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Grand Illusion (The Criterion Collection)


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Product Details

  • Actors: Jean Gabin, Dita Parlo, Pierre Fresnay, Erich von Stroheim, Julien Carette
  • Directors: Jean Renoir
  • Writers: Jean Renoir, Charles Spaak
  • Producers: Albert Pinkovitch, Frank Rollmer
  • Format: Black & White, Special Edition, Subtitled, NTSC
  • Language: French (Dolby Digital 2.0 Mono)
  • Subtitles: English
  • Region: Region 1 (U.S. and Canada only. Read more about DVD formats.)
  • Aspect Ratio: 1.33:1
  • Number of discs: 1
  • Rated: Unrated
  • Studio: Criterion
  • DVD Release Date: November 23, 1999
  • Run Time: 114 minutes
  • Average Customer Review: 4.5 out of 5 stars  See all reviews (100 customer reviews)
  • ASIN: 0780020707
  • Amazon Best Sellers Rank: #97,712 in Movies & TV (See Top 100 in Movies & TV)
  • Learn more about "Grand Illusion (The Criterion Collection)" on IMDb

Special Features

  • A rare filmed introduction by Jean Renoir
  • Archival radio presentation: Renoir and Erich von Stroheim accept the film's Best Foreign Film award at the 1938 New York Film Critics Circle Awards
  • Re-release press book excerpts: Renoir's letter "to the projectionist," cast bios, an essay on Renoir by von Stroheim, essays about the film's title and the recently recovered original camera negative

Editorial Reviews

One of the very first prison escape movies, Grand Illusion is hailed as one of the greatest films ever made. Jean Renoir's antiwar masterpiece stars Jean Gabin and Pierre Fresnay, as French soldiers held in a World War I German prison camp, and Erich von Stroheim as the unforgettable Captain von Rauffenstein. Following a smash theatrical re-release, Criterion is proud to present Grand Illusion in a new special edition, with a beautifully restored digital transfer.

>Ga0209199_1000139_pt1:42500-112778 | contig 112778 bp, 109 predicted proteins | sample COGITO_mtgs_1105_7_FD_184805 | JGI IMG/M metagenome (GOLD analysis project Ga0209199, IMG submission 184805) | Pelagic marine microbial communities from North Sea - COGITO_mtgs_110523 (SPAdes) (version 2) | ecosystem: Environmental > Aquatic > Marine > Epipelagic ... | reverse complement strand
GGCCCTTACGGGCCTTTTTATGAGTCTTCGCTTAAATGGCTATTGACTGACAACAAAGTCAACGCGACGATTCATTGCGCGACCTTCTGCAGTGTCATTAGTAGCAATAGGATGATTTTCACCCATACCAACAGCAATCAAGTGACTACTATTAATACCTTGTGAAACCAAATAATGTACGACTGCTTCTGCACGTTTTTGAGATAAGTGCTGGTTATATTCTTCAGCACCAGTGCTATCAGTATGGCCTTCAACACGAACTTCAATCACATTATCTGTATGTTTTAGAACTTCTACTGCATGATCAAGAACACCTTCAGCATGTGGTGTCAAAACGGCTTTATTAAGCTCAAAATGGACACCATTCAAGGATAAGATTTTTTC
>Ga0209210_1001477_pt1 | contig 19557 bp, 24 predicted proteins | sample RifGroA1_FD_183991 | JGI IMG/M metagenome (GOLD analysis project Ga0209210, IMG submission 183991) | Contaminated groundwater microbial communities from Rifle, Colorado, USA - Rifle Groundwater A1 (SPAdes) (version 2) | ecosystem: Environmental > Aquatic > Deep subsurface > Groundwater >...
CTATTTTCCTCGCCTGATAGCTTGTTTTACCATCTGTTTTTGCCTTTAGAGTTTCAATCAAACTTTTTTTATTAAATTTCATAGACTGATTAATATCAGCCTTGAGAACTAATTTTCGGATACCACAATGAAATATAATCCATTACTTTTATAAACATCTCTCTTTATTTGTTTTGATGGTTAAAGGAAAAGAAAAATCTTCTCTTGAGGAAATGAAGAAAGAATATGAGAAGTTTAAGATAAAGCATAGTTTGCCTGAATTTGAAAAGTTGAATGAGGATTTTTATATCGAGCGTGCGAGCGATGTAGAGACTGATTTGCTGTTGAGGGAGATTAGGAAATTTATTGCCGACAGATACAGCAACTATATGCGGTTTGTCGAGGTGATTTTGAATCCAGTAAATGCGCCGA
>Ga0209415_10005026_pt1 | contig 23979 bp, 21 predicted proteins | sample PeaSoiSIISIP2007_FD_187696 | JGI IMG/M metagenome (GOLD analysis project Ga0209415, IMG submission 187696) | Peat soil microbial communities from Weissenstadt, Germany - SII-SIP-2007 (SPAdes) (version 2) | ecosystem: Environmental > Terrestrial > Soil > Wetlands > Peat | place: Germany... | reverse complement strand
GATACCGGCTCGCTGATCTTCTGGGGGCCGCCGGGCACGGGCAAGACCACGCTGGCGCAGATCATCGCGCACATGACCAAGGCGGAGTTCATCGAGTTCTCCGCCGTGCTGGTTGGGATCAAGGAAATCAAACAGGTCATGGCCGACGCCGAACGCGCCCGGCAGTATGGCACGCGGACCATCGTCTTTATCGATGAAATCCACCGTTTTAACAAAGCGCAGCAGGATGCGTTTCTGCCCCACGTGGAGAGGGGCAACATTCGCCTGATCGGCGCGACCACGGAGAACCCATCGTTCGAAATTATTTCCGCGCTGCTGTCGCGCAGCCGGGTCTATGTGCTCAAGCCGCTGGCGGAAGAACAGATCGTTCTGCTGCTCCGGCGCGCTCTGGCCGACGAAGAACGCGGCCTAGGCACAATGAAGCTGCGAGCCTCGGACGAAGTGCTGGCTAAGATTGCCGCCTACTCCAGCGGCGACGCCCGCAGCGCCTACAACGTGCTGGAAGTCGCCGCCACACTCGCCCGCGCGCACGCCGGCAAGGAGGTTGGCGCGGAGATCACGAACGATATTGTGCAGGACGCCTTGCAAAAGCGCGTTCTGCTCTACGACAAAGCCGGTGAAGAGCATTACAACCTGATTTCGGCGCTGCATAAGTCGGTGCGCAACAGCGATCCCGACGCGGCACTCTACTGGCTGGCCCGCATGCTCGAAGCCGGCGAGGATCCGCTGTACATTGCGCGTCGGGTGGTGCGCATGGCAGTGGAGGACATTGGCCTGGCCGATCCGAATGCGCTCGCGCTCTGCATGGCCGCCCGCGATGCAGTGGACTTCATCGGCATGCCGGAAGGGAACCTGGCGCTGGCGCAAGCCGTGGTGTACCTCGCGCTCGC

Customer Reviews

Grand Illusion is one of his great films.
C. O. DeRiemer
The French prisoners of war get on rather well with their German guards in this movie.
JR Pinto
This is simply one of the greatest films EVER made.
A. Conrad

Most Helpful Customer Reviews

122 of 126 people found the following review helpful By Michael Lellouche on January 10, 2000
Format: DVD
Grand Illusion is sometimes considered as one of the greatest movies ever shot. It was Orson Welles' favorite. Even though many consider that "Rules of the Game" is more important and brillant. The two movies are very different, both incredible. Grand Illusion is easier to catch immediatly while Rules let you think endlessly. In regard of the DVD : BUY IT EYES CLOSED ! The picture is incredible, looks like it was shot yesterday because coming from the original re-found negative film. It has not even one small spot or crack. It is PURE. And it is the original 114 minutes version, not the well-known 105 minutes. The DVD is full of bonus, the best being the filmed introduction by Jean Renoir, and also the audio archive of Von Stroheim. I cannot express how much I love Renoir and this movie and I hope that Rules of the Game will come up in DVD soon in Zone 1 (it exists in France in Zone 2 with a beautiful master, but has no english subtitles). Then the world can contemplate this masterpiece again and again. Buy Grand Illusion and you'll never think of war and humanity the same way again.
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123 of 130 people found the following review helpful By Nowhere Man VINE VOICE on December 2, 1999
Format: DVD
The Criterion Collection has been batting 1.000 lately by bringing out splendid DVD versions of such classic films as "The Wages of Fear","The Passion of Joan of Arc" and "The Third Man". Now, with "Grand Illusion", they may have even surpassed themselves.
The transfer is from an original camera negative thought to be lost for decades and it can't be rivalled for image clarity or sound quality (given that this is a 62-year old film). The DVD version of "Grand Illusion" looks as close as we can hope to its original state.